Matthew Weiner, the series creator, said he had long been fascinated by the forces driving the giants of American business and found that Madison Avenue in the 1960s provided a window into broader stories of wealth and power, ego, racism and sexism in the country.

To understand the inner workings of agency life, he studied David Ogilvy's advertising bible, Confessions Of An Advertising Man, and read newspaper stories from the era, including the advertising column in The New York Times. He also consulted friends who had worked in the industry.

He said he was a student of ad campaigns from the period and was particularly interested in the influence that TV commercials had. He pointed to a 1961 Pepsi campaign that introduced the slogan "For those who think young".

It exemplified advertising's influence in creating the phenomenon of youth-obsessed consumerism that remains so prevalent, he said. It also provided the framework for the first episode of the second season, during which executives at the fictional Sterling Cooper advertising agency argue about how best to cater to clients trying to appeal to the members of "the Pepsi generation", who do not drink coffee like their parents.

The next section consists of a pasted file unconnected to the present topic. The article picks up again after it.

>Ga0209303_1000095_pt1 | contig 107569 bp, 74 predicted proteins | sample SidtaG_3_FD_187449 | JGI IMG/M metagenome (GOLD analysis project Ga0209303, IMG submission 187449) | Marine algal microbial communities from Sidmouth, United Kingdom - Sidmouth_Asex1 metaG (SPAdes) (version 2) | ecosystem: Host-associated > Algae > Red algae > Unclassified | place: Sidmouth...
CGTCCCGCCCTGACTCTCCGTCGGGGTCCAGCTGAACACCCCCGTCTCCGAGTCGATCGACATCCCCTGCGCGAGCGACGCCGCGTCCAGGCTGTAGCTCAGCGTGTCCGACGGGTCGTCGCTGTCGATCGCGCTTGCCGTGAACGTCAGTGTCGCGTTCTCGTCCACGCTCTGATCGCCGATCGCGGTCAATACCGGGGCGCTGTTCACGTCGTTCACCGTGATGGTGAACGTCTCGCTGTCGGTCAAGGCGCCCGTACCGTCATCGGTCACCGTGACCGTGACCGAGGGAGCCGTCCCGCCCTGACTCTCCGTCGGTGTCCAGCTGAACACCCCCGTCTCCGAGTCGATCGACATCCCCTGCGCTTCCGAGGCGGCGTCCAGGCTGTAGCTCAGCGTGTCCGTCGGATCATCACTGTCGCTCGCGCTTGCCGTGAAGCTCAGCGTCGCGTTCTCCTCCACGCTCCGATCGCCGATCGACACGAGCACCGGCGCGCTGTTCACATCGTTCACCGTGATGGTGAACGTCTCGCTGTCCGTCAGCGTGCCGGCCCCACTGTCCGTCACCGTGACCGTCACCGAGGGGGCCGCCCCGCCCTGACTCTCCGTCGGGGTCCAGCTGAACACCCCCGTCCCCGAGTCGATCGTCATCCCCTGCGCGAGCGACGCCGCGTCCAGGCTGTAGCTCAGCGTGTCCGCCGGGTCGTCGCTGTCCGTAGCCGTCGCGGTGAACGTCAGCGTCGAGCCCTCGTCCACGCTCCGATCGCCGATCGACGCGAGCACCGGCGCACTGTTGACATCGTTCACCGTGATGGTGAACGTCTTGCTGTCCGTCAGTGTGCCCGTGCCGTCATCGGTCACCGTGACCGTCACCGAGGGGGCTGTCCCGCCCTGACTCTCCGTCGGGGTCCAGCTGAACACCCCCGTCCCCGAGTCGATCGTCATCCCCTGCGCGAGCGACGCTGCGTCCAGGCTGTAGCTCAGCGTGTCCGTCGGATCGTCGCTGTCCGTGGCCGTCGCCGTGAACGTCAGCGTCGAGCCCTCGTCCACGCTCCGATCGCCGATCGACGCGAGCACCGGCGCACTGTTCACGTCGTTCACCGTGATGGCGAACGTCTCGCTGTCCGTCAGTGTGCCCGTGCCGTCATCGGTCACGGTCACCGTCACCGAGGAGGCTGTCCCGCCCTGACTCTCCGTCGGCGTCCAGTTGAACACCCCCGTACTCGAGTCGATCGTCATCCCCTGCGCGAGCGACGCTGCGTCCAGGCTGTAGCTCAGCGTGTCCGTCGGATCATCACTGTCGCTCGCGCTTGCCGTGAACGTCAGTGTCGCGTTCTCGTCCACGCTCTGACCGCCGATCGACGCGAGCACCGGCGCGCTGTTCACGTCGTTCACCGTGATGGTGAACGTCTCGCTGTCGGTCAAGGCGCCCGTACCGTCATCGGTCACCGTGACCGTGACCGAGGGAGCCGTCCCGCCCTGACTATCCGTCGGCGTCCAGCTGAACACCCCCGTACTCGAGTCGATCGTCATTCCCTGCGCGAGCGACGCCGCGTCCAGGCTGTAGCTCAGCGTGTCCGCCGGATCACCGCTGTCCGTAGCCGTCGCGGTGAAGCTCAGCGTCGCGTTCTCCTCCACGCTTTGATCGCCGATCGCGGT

The more research Weiner did, he said, the more fascinated he became not only with the ad campaigns, but also with the business operations and the personalities driving them.

"There are egos battling it out and it has nothing to do with the business," he said. "It is not just a factory that makes advertising."

He added that his understanding of the inner workings of the business became clear when he learnt more about the government's crackdown on the tobacco industry's claims about the health benefits of its product. Regulatory scrutiny led to the rise of the Marlboro Man, which linked tobacco to manliness and bypassed any need to give medical testimonials. That provided a backdrop for the pilot, which follows Draper on his quest to keep Sterling Cooper's most important account, Lucky Strike cigarettes, with the agency.

"That was my crisis point in the series," Weiner said. "The idea, very simply, is: What would happen to the business?"